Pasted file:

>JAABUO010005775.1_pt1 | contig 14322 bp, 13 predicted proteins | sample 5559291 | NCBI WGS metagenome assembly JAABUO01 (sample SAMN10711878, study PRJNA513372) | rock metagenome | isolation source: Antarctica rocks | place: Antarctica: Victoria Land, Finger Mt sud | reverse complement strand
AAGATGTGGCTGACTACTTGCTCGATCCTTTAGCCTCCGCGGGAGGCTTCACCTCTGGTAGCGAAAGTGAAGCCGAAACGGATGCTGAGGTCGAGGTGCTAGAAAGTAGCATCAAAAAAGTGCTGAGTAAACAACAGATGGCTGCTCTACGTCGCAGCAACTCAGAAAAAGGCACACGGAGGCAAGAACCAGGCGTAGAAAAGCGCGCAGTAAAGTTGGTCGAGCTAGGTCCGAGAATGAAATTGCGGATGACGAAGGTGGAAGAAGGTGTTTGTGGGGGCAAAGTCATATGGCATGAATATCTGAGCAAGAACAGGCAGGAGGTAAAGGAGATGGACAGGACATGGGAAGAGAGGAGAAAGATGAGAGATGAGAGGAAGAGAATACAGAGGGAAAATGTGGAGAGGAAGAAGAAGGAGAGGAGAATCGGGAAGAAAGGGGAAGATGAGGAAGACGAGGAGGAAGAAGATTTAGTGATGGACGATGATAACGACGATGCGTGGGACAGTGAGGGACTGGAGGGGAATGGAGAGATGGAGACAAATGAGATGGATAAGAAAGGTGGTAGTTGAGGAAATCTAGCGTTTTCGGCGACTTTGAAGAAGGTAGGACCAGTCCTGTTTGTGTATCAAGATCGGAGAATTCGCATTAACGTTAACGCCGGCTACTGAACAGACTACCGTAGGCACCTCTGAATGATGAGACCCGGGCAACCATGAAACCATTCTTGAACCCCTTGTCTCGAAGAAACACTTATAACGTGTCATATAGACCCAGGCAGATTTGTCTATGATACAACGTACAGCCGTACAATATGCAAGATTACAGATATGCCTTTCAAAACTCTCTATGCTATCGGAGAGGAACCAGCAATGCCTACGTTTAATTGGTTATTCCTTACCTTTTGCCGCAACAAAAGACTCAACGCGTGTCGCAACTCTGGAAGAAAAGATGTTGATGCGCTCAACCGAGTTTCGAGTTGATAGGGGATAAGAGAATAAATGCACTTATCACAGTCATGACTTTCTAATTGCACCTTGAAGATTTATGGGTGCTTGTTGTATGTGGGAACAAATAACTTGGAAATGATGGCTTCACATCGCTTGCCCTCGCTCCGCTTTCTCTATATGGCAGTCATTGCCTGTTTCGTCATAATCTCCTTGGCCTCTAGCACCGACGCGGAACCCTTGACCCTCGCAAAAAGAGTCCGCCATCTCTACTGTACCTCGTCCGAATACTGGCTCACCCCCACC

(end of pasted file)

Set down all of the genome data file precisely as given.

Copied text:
>JAABUO010005775.1_pt1 | contig 14322 bp, 13 predicted proteins | sample 5559291 | NCBI WGS metagenome assembly JAABUO01 (sample SAMN10711878, study PRJNA513372) | rock metagenome | isolation source: Antarctica rocks | place: Antarctica: Victoria Land, Finger Mt sud | reverse complement strand
AAGATGTGGCTGACTACTTGCTCGATCCTTTAGCCTCCGCGGGAGGCTTCACCTCTGGTAGCGAAAGTGAAGCCGAAACGGATGCTGAGGTCGAGGTGCTAGAAAGTAGCATCAAAAAAGTGCTGAGTAAACAACAGATGGCTGCTCTACGTCGCAGCAACTCAGAAAAAGGCACACGGAGGCAAGAACCAGGCGTAGAAAAGCGCGCAGTAAAGTTGGTCGAGCTAGGTCCGAGAATGAAATTGCGGATGACGAAGGTGGAAGAAGGTGTTTGTGGGGGCAAAGTCATATGGCATGAATATCTGAGCAAGAACAGGCAGGAGGTAAAGGAGATGGACAGGACATGGGAAGAGAGGAGAAAGATGAGAGATGAGAGGAAGAGAATACAGAGGGAAAATGTGGAGAGGAAGAAGAAGGAGAGGAGAATCGGGAAGAAAGGGGAAGATGAGGAAGACGAGGAGGAAGAAGATTTAGTGATGGACGATGATAACGACGATGCGTGGGACAGTGAGGGACTGGAGGGGAATGGAGAGATGGAGACAAATGAGATGGATAAGAAAGGTGGTAGTTGAGGAAATCTAGCGTTTTCGGCGACTTTGAAGAAGGTAGGACCAGTCCTGTTTGTGTATCAAGATCGGAGAATTCGCATTAACGTTAACGCCGGCTACTGAACAGACTACCGTAGGCACCTCTGAATGATGAGACCCGGGCAACCATGAAACCATTCTTGAACCCCTTGTCTCGAAGAAACACTTATAACGTGTCATATAGACCCAGGCAGATTTGTCTATGATACAACGTACAGCCGTACAATATGCAAGATTACAGATATGCCTTTCAAAACTCTCTATGCTATCGGAGAGGAACCAGCAATGCCTACGTTTAATTGGTTATTCCTTACCTTTTGCCGCAACAAAAGACTCAACGCGTGTCGCAACTCTGGAAGAAAAGATGTTGATGCGCTCAACCGAGTTTCGAGTTGATAGGGGATAAGAGAATAAATGCACTTATCACAGTCATGACTTTCTAATTGCACCTTGAAGATTTATGGGTGCTTGTTGTATGTGGGAACAAATAACTTGGAAATGATGGCTTCACATCGCTTGCCCTCGCTCCGCTTTCTCTATATGGCAGTCATTGCCTGTTTCGTCATAATCTCCTTGGCCTCTAGCACCGACGCGGAACCCTTGACCCTCGCAAAAAGAGTCCGCCATCTCTACTGTACCTCGTCCGAATACTGGCTCACCCCCACC